In some cases, using a digital copy of your driver’s license gives you more control over your personal information. If you’re using a digital license stored in an iPhone’s Wallet app and you — for whatever reason — need to verify your identity, you’ll be able to review the information requested from your phone before securely sharing any of it. Apple says you’ll also have to verify your identity with a Touch ID or Face ID scan before you can view the license stored in the Wallet app.
Other mobile driver’s license apps, like the ones developed for use in Arizona, Delaware and Oklahoma, give you the option of generating what’s called a “Privacy View” — a QR code that shares pertinent data when scanned. Imagine the bouncer outside a bar is giving off sketchy vibes. Rather than handing over your driver’s license, which contains your full address, a scannable Privacy View will only share the information that confirms you’re over the legal drinking age.
QR codes are a privacy problem — but not for the reasons you’ve heard
Which leads us to another benefit of digital licenses: The way digital licenses are designed means you should never have to hand your phone over to someone, even a police officer, the way you would with a physical ID. Instead, that officer — or bouncer, or liquor store clerk — should have to scan your digital license with a gadget of their own that requests the proper information from your phone, or from the entity that issued that ID in the first place.
Smartphones are already repositories for some of our most personal data, and now we’re getting the option to feed them even more of it. That has some people rightfully concerned.
Imagine you get pulled over for speeding – ugh. If you’re only carrying a digital license stored on an iPhone or Android phone, Apple and Google say you shouldn’t have to hand your device over to the police. But what’s stopping the officer from insisting on taking your phone anyway?
Realistically, not much at the moment, apart from the officer’s willingness to go by the book.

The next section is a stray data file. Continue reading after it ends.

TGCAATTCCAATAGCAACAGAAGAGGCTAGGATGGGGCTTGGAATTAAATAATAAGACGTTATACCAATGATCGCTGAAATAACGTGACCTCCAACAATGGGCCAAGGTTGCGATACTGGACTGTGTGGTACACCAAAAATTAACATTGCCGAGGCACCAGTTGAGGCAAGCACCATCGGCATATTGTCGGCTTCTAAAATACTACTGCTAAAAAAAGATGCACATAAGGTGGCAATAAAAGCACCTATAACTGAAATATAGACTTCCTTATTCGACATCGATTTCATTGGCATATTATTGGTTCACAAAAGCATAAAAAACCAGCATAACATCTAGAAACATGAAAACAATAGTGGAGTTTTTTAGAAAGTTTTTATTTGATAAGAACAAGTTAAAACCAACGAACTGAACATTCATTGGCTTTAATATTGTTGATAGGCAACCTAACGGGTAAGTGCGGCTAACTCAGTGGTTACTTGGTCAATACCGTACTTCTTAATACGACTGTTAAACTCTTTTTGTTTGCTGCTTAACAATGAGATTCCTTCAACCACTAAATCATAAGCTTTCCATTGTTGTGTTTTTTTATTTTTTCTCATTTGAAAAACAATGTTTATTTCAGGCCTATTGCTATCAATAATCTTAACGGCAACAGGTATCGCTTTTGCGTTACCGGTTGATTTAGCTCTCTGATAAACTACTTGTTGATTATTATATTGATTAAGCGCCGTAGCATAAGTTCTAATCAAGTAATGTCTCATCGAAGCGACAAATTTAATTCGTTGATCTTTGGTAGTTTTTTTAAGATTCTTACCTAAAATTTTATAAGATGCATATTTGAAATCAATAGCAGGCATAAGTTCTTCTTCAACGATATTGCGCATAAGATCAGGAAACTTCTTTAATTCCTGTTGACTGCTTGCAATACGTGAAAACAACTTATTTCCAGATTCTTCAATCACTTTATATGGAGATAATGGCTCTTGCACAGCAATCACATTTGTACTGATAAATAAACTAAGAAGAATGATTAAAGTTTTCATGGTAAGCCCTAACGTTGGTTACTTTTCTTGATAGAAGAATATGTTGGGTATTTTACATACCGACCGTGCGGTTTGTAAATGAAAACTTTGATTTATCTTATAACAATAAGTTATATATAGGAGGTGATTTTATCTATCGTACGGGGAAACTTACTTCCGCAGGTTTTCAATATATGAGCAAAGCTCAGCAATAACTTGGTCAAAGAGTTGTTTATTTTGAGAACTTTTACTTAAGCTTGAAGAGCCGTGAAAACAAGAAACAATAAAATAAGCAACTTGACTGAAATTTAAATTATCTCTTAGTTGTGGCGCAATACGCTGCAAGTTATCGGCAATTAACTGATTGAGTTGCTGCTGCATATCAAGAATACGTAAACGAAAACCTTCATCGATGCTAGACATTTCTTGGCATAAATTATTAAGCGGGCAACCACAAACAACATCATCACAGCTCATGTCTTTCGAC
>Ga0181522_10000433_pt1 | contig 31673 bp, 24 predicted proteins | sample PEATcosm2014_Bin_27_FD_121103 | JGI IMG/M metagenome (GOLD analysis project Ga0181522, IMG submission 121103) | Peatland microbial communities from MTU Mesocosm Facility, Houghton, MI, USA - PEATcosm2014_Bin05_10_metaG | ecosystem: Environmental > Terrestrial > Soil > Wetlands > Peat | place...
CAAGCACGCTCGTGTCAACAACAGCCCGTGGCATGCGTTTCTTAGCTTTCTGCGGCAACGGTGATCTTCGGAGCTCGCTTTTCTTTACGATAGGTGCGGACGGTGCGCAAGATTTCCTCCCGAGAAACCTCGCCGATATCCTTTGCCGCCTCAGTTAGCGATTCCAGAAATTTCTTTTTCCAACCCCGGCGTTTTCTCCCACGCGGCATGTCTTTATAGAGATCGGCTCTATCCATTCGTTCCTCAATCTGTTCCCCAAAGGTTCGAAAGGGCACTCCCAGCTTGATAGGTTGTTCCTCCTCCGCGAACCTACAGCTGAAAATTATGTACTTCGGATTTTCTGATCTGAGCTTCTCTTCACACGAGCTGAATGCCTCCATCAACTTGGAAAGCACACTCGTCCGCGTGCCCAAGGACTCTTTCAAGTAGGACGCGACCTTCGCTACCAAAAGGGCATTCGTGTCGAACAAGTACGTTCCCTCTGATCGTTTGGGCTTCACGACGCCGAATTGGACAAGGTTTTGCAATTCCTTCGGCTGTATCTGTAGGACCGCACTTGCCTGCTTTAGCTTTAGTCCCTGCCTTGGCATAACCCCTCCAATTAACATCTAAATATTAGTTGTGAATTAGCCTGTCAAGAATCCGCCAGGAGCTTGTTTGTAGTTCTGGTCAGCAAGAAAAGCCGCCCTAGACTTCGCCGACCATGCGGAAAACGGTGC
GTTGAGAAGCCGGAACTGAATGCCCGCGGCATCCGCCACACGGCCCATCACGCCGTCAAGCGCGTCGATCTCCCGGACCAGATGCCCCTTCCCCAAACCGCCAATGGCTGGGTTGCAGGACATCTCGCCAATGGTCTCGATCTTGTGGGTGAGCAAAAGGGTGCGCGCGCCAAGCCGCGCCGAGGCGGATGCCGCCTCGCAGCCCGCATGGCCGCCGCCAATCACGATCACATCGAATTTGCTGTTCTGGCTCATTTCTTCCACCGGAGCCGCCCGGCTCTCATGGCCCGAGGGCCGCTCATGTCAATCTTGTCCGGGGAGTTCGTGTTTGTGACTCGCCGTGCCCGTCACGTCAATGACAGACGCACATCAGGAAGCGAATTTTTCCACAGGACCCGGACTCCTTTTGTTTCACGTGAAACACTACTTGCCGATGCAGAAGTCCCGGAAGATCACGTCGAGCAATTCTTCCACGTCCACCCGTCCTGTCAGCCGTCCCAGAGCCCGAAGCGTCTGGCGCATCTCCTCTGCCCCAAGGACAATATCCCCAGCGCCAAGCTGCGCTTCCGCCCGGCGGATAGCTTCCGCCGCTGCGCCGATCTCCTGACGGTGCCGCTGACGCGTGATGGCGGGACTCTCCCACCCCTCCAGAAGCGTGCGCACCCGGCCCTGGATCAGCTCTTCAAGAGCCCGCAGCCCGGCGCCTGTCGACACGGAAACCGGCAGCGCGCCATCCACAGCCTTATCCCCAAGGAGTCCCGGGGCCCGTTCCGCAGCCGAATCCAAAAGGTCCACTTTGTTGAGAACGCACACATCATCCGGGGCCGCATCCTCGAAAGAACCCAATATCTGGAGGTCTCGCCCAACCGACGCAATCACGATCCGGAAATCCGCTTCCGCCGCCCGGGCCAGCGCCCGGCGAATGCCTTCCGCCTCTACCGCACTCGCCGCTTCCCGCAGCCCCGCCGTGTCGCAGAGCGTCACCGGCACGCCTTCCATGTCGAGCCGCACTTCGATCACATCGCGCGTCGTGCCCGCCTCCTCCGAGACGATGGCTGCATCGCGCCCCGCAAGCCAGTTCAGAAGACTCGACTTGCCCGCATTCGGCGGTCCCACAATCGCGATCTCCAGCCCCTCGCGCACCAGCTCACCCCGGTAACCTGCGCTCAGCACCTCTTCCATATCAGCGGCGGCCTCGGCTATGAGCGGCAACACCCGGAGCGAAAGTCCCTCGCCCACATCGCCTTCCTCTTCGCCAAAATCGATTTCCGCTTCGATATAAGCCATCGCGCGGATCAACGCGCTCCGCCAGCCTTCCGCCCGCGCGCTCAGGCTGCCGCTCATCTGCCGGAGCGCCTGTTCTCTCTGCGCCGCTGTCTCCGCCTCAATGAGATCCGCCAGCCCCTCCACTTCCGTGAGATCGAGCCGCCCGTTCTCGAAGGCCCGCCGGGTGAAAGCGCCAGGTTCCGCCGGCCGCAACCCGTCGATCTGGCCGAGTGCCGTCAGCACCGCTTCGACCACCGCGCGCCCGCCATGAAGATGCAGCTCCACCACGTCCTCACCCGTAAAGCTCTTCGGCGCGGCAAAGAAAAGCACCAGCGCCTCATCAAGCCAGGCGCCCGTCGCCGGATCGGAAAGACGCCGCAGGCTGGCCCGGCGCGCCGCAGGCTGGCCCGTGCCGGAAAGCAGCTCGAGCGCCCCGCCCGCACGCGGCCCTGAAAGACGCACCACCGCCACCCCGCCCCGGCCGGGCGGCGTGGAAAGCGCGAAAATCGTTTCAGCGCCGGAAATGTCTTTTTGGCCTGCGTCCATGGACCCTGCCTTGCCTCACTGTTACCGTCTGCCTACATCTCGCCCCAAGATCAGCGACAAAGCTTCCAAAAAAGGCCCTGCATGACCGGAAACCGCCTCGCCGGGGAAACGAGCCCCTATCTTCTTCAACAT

In Colorado — which launched a digital license feature in the official myColorado app in late 2019 — state troopers say they’re trained to avoid handling people’s phones. Meanwhile, Louisiana has a statute on the books that says displaying a digital driver’s license “shall not serve as consent or authorization for a law enforcement officer, or any other person, to search, view, or access any other data or application on the mobile device.” Until other states using digital license systems get similar laws on the books, the most we can hope for is that the officers who pull us over stick to the rules.
As these digital IDs become more readily available, some are concerned that they could be used for tracking. In a report published in May, the American Civil Liberties Union warned that state motor vehicle departments could feasibly collect information about “every bar, club, casino, office lobby, bank, pharmacy, doctor’s office, and airport that you visit.” That starts to sound even worse if your state’s DMV has an agreement in place to share that information with local police — a practice the ACLU says is common.
(For what it’s worth, the technical standard for mobile driver’s licenses that Apple, Google and others have worked on for years maintains that “issuing authorities and technology providers should not track mDL holders or the usage of any mDL.”)
The list of potential issues isn’t just limited to privacy concerns, either. Digital license owners might face a learning curve as they start to use these new forms of ID, but so will the people around them.
Since 2015, Alabama residents who renew their licenses online can choose to receive a digital version they can store on their smartphones. Nearly four years after they were introduced, though, a report from WNHT News 19 in Huntsville suggested that they were so infrequently used that businesses often didn’t recognize them when someone did try.
Another issue could crop up when you set out on your next long drive. Let’s say you’re an Oklahoman and you’re only carrying a digital license. If you cross the border north into Kansas and get pulled over, you might be out of luck since that state doesn’t have any kind of digital license system in place.
These problems don’t sound great — and they aren’t — but you shouldn’t panic just yet. There’s still time to contact your state’s lawmakers if you want to make sure they address these issues. And if all else fails, remember one thing: Nothing has to change for you. Just keep carrying your physical license as usual, and feel free to sit out this technological advance for a bit.